They Don’t Make ‘em Like They Used To

remoteYesterday I found that the Belkin Wireless Router I’d been using as a wireless access point had completely died on me. It simply would not power on – I don’t know if the problem was in the device itself or in its power adapter, but in either case – I had no wireless in my house. While this isn’t a problem for me personally (my computer is hard-wired into the network), it is a problem for Amanda, who often works from her laptop at home – and that connects wirelessly.

With a snow storm (supposedly) on the way, and thus the possibility that she’d be working from home, I needed to get wireless access working again.

First though, a little background.

I’ve been using a Netgear RT314 4-port 10/100 Ethernet Router since around 1997, and I’d never had any problems with it. Being that a router is generally a solid-state electronic component, I had always assumed all routers (and switches and hubs) were just the same – they’d die when their electronics shorted out, but if that didn’t happen they’d last basically forever.

About 2 years ago a good friend of mine got me the Belkin wireless router – I don’t now recall what model (it’s in the trash). Ironically, it didn’t work well as a router – in fact, it didn’t work at all as a router. I never had a high regard for the Belkin brand (as far as routers go, anyway) so I just switched it to “wireless access point mode,” a feature that was very handy. In this mode, all the “router” features were turned off, and it functioned just like a simple wireless access point. Perfect!

So when the Belkin died, I was in no rush to buy another of the same brand – and given the choice between the other 2 leaders (Netgear and Linksys), I’d personally go with Netgear – so that’s what I did.

Given that I had no problems with my current router, I was hesitant to go out and buy a whole new router – why buy what I don’t need, right? But to my surprise, simple, dumb wireless access points cost more than a similar wireless router! So, given the choice between paying more for less, or paying less and getting more, I opted for the latter and picked up a Netgear WGR614 Wireless-G Router. I suppose you could call it the spiritual decedent of my venerable old RT314.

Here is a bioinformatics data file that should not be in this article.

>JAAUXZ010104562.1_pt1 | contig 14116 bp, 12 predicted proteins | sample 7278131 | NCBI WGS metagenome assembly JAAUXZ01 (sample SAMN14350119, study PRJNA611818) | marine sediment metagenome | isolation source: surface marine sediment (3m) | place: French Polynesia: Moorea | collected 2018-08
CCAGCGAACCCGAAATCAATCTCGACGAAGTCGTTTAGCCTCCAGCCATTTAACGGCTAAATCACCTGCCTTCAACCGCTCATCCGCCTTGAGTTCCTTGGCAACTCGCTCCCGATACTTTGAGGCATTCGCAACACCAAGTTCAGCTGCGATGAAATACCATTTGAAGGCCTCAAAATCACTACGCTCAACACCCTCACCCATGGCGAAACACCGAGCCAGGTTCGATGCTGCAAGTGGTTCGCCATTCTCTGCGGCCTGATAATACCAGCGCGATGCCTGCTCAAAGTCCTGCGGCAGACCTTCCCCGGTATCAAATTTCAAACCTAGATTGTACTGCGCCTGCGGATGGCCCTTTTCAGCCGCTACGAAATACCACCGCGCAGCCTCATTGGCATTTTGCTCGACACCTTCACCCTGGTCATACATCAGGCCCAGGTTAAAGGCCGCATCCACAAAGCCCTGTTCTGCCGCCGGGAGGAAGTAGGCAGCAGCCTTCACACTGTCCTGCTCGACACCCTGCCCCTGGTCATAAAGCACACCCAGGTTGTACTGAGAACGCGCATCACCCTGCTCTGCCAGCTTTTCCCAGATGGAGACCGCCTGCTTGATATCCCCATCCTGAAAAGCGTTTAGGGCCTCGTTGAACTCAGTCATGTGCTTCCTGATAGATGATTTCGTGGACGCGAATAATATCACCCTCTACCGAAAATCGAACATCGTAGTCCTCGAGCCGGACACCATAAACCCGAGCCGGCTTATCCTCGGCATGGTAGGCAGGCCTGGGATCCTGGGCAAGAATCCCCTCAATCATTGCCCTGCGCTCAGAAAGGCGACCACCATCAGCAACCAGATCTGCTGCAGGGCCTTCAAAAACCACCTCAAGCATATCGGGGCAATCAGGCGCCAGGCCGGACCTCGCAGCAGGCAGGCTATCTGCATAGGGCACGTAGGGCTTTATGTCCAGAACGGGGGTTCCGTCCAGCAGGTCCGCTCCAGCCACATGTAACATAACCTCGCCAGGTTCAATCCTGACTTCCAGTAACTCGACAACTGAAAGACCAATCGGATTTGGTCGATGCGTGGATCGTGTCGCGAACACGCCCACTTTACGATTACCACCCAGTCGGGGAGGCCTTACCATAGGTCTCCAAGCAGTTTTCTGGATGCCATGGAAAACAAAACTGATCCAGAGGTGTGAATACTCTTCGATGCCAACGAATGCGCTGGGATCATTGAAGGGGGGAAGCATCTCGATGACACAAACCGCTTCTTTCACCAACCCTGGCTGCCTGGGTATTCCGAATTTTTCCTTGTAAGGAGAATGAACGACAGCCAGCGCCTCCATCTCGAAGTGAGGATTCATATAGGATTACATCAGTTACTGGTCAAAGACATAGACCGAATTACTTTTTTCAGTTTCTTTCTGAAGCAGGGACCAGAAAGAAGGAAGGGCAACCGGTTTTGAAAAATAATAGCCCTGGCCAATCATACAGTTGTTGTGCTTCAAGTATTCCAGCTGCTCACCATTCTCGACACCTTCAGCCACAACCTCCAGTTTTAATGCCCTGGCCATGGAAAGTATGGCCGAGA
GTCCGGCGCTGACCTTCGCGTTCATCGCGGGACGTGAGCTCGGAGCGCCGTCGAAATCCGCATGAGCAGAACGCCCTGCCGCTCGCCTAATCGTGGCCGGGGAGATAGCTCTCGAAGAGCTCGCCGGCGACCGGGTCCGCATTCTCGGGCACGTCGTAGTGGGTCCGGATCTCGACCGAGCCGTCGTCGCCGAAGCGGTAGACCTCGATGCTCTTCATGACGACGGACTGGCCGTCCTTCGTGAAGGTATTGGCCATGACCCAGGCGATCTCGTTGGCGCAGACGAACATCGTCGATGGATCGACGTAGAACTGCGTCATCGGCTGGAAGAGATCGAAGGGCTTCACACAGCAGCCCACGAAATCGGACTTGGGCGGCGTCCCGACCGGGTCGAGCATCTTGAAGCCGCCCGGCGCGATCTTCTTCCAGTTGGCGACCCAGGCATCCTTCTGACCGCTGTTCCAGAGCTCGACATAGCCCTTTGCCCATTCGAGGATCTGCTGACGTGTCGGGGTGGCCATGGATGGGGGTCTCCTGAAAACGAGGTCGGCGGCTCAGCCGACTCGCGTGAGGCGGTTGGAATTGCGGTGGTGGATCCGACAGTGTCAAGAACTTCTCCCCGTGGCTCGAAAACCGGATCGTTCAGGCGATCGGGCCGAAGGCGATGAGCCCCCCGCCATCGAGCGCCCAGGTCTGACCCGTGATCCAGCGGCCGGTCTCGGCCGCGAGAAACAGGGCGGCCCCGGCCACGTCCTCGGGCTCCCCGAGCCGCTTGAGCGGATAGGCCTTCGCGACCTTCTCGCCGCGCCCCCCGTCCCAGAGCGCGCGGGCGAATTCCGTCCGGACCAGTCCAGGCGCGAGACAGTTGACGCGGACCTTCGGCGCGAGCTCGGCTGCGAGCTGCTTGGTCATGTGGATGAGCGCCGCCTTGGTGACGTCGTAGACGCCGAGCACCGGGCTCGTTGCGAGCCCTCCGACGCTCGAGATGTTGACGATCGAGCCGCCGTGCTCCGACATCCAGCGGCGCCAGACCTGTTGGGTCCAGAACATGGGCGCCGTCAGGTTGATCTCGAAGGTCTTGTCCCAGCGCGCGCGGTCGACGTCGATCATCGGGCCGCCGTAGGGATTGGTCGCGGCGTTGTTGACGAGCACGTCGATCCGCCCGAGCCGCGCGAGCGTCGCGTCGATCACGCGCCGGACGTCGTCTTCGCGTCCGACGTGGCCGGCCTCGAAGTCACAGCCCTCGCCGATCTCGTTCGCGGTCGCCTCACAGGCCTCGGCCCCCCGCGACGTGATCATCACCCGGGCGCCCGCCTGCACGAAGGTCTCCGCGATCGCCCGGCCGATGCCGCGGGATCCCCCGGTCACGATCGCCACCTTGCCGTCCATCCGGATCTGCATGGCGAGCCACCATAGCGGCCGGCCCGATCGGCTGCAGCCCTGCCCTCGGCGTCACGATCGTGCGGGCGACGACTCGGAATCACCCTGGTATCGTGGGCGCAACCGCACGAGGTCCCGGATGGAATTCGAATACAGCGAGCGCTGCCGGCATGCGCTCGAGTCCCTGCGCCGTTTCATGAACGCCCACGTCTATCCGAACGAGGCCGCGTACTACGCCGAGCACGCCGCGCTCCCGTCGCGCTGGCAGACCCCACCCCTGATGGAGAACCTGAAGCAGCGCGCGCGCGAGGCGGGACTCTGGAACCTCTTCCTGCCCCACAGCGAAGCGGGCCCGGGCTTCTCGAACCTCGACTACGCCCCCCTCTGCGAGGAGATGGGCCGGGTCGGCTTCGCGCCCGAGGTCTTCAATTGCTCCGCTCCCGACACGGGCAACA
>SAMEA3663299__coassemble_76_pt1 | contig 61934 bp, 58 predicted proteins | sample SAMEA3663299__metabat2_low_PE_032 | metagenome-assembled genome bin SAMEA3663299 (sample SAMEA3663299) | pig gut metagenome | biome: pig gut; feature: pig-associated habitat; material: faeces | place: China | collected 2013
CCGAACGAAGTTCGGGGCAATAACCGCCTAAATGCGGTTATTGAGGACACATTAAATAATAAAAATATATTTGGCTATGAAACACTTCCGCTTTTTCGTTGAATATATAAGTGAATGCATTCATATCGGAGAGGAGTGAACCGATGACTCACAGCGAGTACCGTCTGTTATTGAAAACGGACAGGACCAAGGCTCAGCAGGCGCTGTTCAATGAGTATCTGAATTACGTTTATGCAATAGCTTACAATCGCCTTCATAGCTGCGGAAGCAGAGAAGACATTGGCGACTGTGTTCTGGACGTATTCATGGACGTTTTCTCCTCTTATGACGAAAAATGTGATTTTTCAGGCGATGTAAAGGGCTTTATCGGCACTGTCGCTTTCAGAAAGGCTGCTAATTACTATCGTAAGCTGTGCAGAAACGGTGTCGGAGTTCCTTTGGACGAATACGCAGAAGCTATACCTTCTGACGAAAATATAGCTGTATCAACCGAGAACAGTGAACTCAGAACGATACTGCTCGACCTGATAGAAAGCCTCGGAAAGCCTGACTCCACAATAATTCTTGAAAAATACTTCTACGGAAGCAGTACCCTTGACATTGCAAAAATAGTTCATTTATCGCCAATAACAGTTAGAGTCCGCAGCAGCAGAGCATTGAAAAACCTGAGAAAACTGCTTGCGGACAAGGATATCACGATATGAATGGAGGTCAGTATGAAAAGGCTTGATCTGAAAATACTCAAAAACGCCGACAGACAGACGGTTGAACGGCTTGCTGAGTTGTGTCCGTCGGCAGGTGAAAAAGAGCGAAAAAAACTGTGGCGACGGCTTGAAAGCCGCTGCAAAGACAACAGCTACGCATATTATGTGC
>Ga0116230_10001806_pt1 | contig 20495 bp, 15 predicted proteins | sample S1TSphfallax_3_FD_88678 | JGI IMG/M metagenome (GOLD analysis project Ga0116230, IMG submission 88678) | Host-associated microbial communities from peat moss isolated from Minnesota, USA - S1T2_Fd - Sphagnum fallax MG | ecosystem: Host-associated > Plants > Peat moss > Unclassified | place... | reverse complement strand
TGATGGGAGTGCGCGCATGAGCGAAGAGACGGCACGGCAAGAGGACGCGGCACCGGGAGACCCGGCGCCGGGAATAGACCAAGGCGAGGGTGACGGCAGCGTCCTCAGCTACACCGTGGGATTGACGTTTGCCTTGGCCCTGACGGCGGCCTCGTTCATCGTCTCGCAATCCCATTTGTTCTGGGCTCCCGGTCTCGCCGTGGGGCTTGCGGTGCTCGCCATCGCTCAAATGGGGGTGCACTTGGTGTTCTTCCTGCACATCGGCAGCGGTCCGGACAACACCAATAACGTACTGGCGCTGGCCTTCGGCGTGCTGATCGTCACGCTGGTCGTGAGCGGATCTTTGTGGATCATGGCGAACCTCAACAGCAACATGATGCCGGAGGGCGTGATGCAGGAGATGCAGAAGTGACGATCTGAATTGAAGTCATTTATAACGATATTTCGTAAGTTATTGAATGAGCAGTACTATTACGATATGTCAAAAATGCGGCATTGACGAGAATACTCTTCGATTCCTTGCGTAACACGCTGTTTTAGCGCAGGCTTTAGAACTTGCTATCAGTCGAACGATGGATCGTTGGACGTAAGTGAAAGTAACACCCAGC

Now, I could have used the new router as a wireless access point and not given up my old RT314 – it would’ve been a little weird, but it would have worked. However, after much consideration, I finally decided to retire the RT313 and let the new kid on the block take on the leading role.

Whatever anyone else says, the setup for the Netgear is quite simple. (Simpler than the Belkin’s setup – which was awful, that’s for sure!) I of course skipped the whole “insert this CD before attaching your router” instructions – I’m a professional IT-type person; I know how these things work.

My old Netgear used the 192.168.0.x IP address range- unlike the dominant Linksys, which always used 192.168.1.x. (I know this because I’ve set up VPN access for people before, and having the right subnet makes a difference.) I was therefore surprised when I noticed the new router used the 192.168.1.x range – I guess they decided to jump on the bandwagon with that one. Still, I like being different (and I have other reasons), so I switched it back – fortunately they still let you do this.

After that, it was just a simple task of entering all my settings from the old router – port forwarding mostly, and of course the whole reason for doing all this – wireless! The web-based configuration for Netgear has gotten a bit “flashy” compared to the old RT314, but that’s to be expected, I suppose. Still, it worked well, no problems and no surprises.

So now, the job of my Internet gateway (starkeith-gw.starkeith.net) and my wireless access point (Aether) are being performed by one device.

As time goes by, we’ll see how well this new router holds up. I’ve heard stories of routers that need to be reset every few days, or that die out after a certain amount of data/packets are sent, or other such nonsense. I think many of these problems come from newer routers and devices trying to do too much, or being made with firmware that was rushed into production, without proper testing.

My old RT314 never had to be reset. Ever.

Oh, I’d had to reset modems before – cable modems (back when cable Internet was still very new) and DSL modems (from time to time) – but never the router.

We’ll see if this new one holds up to the high standard set by its predecessor. Here’s hoping!

Icon courtesy of the Crystal Icon Set.

UPDATE: The Saga Continues